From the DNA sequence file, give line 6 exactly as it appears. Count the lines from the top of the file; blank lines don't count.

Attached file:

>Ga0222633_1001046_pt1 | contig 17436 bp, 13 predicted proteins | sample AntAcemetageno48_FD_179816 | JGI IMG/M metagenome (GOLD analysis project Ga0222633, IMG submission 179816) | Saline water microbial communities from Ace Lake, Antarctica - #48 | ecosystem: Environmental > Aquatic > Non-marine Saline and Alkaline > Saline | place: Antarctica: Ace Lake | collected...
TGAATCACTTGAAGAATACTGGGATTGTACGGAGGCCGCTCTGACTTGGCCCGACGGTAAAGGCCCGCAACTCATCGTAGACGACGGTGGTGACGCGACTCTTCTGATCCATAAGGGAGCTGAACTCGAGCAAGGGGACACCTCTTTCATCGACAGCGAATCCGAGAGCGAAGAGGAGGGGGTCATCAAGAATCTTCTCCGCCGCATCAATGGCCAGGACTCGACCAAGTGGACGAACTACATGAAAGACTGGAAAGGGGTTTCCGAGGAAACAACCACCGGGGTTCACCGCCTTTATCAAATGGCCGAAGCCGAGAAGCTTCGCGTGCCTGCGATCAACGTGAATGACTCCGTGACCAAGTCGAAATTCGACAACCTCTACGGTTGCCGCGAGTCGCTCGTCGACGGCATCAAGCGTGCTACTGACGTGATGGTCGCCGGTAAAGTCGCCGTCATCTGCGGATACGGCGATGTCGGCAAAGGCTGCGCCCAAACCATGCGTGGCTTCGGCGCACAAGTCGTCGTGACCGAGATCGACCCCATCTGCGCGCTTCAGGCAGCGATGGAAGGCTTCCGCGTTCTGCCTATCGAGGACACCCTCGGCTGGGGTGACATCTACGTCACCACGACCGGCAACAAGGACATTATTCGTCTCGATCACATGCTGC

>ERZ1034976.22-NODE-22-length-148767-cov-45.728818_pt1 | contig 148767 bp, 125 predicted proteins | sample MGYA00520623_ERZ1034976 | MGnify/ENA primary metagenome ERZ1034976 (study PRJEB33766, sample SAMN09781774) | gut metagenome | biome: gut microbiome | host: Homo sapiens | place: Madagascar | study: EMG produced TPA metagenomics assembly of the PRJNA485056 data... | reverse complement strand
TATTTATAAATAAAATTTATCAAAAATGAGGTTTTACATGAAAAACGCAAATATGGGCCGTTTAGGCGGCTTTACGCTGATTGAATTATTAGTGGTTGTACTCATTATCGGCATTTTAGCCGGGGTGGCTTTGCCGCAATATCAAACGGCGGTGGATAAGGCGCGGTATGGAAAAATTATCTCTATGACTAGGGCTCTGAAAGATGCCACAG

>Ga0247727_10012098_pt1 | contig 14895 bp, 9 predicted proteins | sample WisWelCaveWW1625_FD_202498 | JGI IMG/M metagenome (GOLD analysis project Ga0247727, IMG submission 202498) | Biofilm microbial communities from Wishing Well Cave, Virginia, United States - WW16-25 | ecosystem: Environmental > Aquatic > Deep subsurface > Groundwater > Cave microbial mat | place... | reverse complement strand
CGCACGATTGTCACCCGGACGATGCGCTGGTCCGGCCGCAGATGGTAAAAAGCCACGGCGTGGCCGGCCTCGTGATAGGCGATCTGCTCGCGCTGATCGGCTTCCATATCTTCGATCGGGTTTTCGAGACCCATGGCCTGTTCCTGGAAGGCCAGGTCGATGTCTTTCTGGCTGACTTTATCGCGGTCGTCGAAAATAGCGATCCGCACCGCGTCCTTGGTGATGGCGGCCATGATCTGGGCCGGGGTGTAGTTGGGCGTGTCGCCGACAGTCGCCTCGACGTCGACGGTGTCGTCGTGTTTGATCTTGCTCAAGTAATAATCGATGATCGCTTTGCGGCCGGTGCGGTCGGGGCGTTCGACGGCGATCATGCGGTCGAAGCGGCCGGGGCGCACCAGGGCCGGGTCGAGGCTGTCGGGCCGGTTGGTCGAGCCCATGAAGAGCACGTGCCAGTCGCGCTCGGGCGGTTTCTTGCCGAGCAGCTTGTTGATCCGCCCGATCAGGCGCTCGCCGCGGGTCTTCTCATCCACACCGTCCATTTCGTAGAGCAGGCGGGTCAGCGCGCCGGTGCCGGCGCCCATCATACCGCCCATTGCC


CGCACGATTGTCACCCGGACGATGCGCTGGTCCGGCCGCAGATGGTAAAAAGCCACGGCGTGGCCGGCCTCGTGATAGGCGATCTGCTCGCGCTGATCGGCTTCCATATCTTCGATCGGGTTTTCGAGACCCATGGCCTGTTCCTGGAAGGCCAGGTCGATGTCTTTCTGGCTGACTTTATCGCGGTCGTCGAAAATAGCGATCCGCACCGCGTCCTTGGTGATGGCGGCCATGATCTGGGCCGGGGTGTAGTTGGGCGTGTCGCCGACAGTCGCCTCGACGTCGACGGTGTCGTCGTGTTTGATCTTGCTCAAGTAATAATCGATGATCGCTTTGCGGCCGGTGCGGTCGGGGCGTTCGACGGCGATCATGCGGTCGAAGCGGCCGGGGCGCACCAGGGCCGGGTCGAGGCTGTCGGGCCGGTTGGTCGAGCCCATGAAGAGCACGTGCCAGTCGCGCTCGGGCGGTTTCTTGCCGAGCAGCTTGTTGATCCGCCCGATCAGGCGCTCGCCGCGGGTCTTCTCATCCACACCGTCCATTTCGTAGAGCAGGCGGGTCAGCGCGCCGGTGCCGGCGCCCATCATACCGCCCATTGCC